Tibetan burnings reach 100
|Publisher||Radio Free Asia|
|Publication Date||13 February 2013|
|Cite as||Radio Free Asia, Tibetan burnings reach 100, 13 February 2013, available at: http://www.refworld.org/docid/512764c221.html [accessed 28 April 2015]|
|Disclaimer||This is not a UNHCR publication. UNHCR is not responsible for, nor does it necessarily endorse, its content. Any views expressed are solely those of the author or publisher and do not necessarily reflect those of UNHCR, the United Nations or its Member States.|
New self-immolations are reported in Sichuan and Nepal.
Nepal police step up security around the self-immolation site near the famous Boudhanath Stupa in Kathmandu, Feb. 13, 2013. RFA
Updated at 12.15 a.m. EST on 2013-02-14
A Tibetan man set himself on fire and died in Nepal's capital Kathmandu on Wednesday in a protest calling for freedom for Tibet, while a separate burning was reported in China's Sichuan province that brought to 100 the number of Tibetans who have self-immolated in China.
Speaking to RFA's Tibetan Service, sources in Kathmandu said the self-immolation took place in the morning next to Nepal's famous Boudhanath Stupa, a favorite gathering place for Buddhist pilgrims, tourists, and Tibetan residents of the area.
"Before the man set himself ablaze, he drenched himself in kerosene and was seen walking against the flow of traffic of devotees who were circumambulating the stupa in a clockwise direction," the source said, speaking on condition of anonymity.
"Witnesses heard him identify himself as Dawa and heard him call for the long life of [exiled spiritual leader] the Dalai Lama and for freedom for Tibet."
A second source said that Nepalese police put out the fire and took the protester to Tribhuvan University Teaching Hospital in Kathmandu.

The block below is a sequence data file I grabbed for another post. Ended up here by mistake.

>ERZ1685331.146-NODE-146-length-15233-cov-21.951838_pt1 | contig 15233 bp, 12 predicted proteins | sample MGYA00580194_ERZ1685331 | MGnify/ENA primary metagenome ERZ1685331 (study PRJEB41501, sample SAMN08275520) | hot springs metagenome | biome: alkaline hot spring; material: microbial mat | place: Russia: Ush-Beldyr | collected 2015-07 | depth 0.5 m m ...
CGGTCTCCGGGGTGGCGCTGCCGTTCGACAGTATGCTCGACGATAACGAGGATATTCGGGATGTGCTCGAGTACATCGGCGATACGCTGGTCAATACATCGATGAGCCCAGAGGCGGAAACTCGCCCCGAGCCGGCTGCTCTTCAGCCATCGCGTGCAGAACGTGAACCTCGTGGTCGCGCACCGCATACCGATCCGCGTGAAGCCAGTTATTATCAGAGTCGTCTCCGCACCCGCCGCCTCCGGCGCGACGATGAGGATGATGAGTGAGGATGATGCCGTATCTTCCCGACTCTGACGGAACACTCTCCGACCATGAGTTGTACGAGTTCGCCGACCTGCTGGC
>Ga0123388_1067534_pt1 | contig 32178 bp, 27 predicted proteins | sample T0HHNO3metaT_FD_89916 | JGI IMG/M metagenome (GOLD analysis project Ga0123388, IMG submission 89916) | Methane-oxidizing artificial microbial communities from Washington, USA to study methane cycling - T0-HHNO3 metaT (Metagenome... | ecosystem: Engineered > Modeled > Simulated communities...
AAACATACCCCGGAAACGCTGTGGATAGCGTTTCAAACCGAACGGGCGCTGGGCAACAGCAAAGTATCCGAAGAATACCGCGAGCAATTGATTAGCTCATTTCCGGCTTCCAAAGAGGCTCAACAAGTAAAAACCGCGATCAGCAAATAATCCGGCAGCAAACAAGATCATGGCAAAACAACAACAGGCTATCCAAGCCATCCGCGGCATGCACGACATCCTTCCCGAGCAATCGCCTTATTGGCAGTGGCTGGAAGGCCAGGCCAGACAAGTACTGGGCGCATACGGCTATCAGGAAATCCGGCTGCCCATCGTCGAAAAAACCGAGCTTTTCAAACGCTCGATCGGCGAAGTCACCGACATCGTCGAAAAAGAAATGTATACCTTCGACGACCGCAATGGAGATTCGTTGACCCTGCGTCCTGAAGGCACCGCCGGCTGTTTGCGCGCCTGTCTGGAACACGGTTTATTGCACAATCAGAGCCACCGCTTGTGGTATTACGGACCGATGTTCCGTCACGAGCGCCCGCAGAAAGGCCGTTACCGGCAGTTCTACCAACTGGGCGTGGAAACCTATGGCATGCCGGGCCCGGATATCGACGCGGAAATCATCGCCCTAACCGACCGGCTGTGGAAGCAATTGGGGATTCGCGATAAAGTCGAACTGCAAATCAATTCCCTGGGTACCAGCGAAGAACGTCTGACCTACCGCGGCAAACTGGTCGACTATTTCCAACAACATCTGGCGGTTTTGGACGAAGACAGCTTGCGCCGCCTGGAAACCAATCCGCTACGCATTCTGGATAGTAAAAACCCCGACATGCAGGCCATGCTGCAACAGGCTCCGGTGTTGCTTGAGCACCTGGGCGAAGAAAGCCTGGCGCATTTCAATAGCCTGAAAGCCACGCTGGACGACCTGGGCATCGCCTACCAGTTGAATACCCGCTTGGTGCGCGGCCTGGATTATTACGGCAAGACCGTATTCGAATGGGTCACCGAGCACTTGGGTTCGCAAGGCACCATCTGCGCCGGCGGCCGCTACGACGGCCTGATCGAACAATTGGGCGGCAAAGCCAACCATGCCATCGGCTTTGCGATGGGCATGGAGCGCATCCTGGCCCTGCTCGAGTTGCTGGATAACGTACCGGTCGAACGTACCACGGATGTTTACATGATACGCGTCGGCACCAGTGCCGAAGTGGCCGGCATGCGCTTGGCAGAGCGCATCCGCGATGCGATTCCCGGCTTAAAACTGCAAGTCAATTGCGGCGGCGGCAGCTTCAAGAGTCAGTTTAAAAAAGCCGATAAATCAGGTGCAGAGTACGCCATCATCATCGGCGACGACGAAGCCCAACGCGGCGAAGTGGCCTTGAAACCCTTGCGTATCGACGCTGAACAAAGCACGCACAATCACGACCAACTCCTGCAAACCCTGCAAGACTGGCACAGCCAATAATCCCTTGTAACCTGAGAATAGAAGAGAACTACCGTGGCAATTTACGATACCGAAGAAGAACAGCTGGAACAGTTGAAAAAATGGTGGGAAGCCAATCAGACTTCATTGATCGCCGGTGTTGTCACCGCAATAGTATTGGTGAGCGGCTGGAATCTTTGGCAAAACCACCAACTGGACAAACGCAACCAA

Hospital sources identified the man as Dondrub Lotsey, a name they said was given by police but it could not be confirmed.
The burned protester died hours after admission and his body has been handed to the police, said Subash Acharaya, the doctor in charge of the hospital's intensive care unit.
Human Rights in Nepal Organization president Sudip Phatak said that he had been informed that the government would hand over the body to the Tibetan community or to the protester's family.
Self-immolations by Tibetans outside China challenging Beijing's rule in Tibet have also taken place previously in India and as far away as France.
The number of Tibetan self-immolations in China rose to 100 after it was learned Wednesday that a former monk from Kirti monastery in Sichuan province's Ngaba (in Chinese, Aba) prefecture had self-immolated last week.
Reports also recently emerged that a Tibetan woman, Pasang Lhamo, 62, had self-immolated in Beijing on Sept. 13 after officials in Sichuan's Yulshul (in Chinese, Yushu) prefecture had refused to allow her to keep her ancestral home.
Her case was not previously included in lists of Tibetan self-immolators.
'A grim milestone'
The former Kirti monk, Lobsang Namgyal, 37, self-immolated in Ngaba at a site close to a police station on Feb. 3, according to exiled Tibetan monks Kanyak Tsering and Lobsang Yeshi in India, citing sources in the region.
"He ran toward the police station, calling out slogans with his body on fire, and died at the scene," Tsering and Yeshi said.
"Police then cremated his remains and handed them over to his family," they said.
Namgyal, one of a family of four brothers and four sisters, was detained and harassed last year by police, forcing him to seek shelter with relatives living in a nomadic area, Tsering and Yeshi said, adding that authorities had accused him of not being "a genuine monk."
"[But] he is reported to have been a well-behaved monk who took his studies very seriously without missing his classes at Kirti monastery," they said.
Namgyal is believed to be the 100th Tibetan living in areas governed by China to have self-immolated in protest against Beijing's rule.
"This grim milestone should be a source of shame to the Chinese authorities who are responsible and to the world leaders who have yet to show any leadership in response to the ongoing crisis in Tibet," Stephanie Brigden, director of the London-based Free Tibet advocacy group, said in a statement.
"China employs brutal repression, propaganda and bribery to no avail: protest and resistance will continue as long as the Tibetan people are denied their freedom," Brigden said.
Reported by RFA's Tibetan Service. Translated by Karma Dorjee and Lumbum Tashi. Written in English by Richard Finney.